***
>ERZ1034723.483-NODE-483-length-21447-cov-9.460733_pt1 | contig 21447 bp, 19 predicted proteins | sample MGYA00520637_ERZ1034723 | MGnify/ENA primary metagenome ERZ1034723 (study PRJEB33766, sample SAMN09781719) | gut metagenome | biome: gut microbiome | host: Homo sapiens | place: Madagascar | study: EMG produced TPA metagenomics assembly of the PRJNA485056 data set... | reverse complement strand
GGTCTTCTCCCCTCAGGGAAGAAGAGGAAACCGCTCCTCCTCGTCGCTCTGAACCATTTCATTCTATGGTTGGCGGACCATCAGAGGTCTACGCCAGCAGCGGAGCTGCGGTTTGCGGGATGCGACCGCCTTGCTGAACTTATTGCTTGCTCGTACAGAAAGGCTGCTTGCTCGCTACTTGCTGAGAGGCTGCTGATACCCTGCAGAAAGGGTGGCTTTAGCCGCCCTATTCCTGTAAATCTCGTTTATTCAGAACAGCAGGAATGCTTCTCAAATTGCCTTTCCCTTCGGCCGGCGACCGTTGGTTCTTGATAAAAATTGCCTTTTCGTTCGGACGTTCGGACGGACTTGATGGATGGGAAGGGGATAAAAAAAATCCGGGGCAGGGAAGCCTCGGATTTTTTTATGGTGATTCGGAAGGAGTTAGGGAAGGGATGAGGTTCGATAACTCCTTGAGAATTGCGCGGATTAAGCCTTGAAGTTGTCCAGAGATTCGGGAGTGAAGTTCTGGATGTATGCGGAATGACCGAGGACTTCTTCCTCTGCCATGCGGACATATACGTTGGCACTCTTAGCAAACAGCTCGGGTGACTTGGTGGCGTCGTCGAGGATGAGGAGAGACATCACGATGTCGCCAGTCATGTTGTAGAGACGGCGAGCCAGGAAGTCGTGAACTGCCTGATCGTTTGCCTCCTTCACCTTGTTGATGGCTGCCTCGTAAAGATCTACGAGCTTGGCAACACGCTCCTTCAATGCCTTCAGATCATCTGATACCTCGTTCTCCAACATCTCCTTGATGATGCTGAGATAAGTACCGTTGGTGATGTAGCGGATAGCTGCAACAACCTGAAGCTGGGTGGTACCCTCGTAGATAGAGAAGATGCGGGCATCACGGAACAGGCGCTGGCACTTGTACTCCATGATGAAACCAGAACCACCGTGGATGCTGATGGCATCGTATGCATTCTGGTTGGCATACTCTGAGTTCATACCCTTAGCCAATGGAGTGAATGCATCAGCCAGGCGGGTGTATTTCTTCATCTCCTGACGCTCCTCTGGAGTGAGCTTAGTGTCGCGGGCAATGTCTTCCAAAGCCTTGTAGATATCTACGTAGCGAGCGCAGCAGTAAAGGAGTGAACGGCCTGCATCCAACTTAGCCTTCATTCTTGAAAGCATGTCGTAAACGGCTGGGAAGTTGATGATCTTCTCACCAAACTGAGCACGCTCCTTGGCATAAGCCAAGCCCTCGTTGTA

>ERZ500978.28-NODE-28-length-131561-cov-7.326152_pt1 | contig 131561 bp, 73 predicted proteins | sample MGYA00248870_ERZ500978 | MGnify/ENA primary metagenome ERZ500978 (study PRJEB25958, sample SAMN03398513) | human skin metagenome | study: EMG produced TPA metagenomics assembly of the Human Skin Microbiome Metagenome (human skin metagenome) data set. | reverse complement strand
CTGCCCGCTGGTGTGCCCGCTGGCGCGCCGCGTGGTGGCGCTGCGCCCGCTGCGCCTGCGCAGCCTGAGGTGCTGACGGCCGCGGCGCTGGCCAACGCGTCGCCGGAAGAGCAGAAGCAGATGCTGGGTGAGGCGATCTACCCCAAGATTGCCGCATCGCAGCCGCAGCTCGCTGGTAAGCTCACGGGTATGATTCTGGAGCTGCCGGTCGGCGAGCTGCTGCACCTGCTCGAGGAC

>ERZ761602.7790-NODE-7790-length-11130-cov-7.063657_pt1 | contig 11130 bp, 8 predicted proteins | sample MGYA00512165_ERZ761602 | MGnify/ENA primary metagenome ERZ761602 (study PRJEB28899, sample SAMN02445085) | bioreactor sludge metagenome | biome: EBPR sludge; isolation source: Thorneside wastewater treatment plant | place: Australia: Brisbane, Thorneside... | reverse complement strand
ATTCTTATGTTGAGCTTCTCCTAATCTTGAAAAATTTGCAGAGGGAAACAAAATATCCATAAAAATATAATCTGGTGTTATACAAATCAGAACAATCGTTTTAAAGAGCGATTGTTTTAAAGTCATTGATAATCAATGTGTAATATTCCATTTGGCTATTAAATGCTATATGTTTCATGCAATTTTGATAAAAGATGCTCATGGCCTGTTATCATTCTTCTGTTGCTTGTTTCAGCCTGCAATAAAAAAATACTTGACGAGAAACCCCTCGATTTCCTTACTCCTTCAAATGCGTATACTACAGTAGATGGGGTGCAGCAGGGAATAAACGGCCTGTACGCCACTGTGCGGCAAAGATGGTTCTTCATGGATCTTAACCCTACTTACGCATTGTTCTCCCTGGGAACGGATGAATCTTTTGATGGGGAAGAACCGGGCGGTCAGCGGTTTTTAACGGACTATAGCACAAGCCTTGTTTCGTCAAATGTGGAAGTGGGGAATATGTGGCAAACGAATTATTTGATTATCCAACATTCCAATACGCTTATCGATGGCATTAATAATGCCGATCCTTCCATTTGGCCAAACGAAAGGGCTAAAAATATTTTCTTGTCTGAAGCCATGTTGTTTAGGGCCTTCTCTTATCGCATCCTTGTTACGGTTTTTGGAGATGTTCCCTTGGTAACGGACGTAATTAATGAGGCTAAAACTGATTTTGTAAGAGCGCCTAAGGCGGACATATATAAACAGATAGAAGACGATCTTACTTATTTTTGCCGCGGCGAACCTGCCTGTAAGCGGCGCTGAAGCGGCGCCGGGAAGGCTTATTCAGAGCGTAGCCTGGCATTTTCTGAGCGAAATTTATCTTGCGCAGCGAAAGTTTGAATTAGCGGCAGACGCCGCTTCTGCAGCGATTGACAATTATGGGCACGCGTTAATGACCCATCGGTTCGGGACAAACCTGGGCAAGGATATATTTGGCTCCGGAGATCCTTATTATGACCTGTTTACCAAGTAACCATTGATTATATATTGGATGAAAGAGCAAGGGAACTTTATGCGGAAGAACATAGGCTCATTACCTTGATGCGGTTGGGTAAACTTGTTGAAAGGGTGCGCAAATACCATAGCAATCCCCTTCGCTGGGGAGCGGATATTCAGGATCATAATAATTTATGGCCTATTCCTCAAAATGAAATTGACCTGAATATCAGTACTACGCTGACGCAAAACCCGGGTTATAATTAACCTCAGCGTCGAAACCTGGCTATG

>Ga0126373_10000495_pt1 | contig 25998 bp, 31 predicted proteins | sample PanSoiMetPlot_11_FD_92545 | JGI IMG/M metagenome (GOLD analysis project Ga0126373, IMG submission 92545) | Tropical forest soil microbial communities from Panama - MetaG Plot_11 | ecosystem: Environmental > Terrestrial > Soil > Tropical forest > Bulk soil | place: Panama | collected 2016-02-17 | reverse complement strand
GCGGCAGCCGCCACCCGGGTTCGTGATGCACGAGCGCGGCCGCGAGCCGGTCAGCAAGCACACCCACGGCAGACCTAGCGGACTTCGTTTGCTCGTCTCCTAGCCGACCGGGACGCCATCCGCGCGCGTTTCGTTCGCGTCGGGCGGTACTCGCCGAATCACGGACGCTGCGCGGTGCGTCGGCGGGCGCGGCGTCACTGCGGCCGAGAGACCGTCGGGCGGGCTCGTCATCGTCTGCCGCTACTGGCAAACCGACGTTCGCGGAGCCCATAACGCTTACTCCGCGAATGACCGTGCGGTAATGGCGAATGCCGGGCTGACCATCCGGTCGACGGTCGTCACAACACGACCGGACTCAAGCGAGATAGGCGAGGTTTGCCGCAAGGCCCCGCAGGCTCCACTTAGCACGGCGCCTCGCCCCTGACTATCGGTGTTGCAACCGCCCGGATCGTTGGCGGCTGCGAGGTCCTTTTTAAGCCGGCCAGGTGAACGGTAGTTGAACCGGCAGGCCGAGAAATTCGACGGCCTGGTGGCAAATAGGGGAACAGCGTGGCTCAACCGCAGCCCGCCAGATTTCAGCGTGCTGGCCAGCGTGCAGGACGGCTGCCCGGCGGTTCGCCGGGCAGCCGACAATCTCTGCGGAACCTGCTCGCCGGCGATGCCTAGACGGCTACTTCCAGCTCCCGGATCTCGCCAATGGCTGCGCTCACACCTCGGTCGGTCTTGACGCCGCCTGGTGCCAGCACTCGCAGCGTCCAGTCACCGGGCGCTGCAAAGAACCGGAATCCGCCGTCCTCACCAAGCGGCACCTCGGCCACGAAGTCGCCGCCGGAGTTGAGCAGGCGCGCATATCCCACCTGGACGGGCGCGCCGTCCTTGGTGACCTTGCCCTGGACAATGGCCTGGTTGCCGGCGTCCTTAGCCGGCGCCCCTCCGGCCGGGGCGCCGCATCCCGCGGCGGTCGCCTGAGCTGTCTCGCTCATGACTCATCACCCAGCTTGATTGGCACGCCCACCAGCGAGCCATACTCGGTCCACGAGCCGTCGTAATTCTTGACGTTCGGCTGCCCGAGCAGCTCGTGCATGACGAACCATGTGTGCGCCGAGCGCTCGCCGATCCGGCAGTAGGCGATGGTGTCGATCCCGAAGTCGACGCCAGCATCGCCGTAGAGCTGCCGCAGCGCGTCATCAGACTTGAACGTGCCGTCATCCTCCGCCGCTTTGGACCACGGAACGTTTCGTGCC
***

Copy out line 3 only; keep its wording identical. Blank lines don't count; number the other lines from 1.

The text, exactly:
>ERZ500978.28-NODE-28-length-131561-cov-7.326152_pt1 | contig 131561 bp, 73 predicted proteins | sample MGYA00248870_ERZ500978 | MGnify/ENA primary metagenome ERZ500978 (study PRJEB25958, sample SAMN03398513) | human skin metagenome | study: EMG produced TPA metagenomics assembly of the Human Skin Microbiome Metagenome (human skin metagenome) data set. | reverse complement strand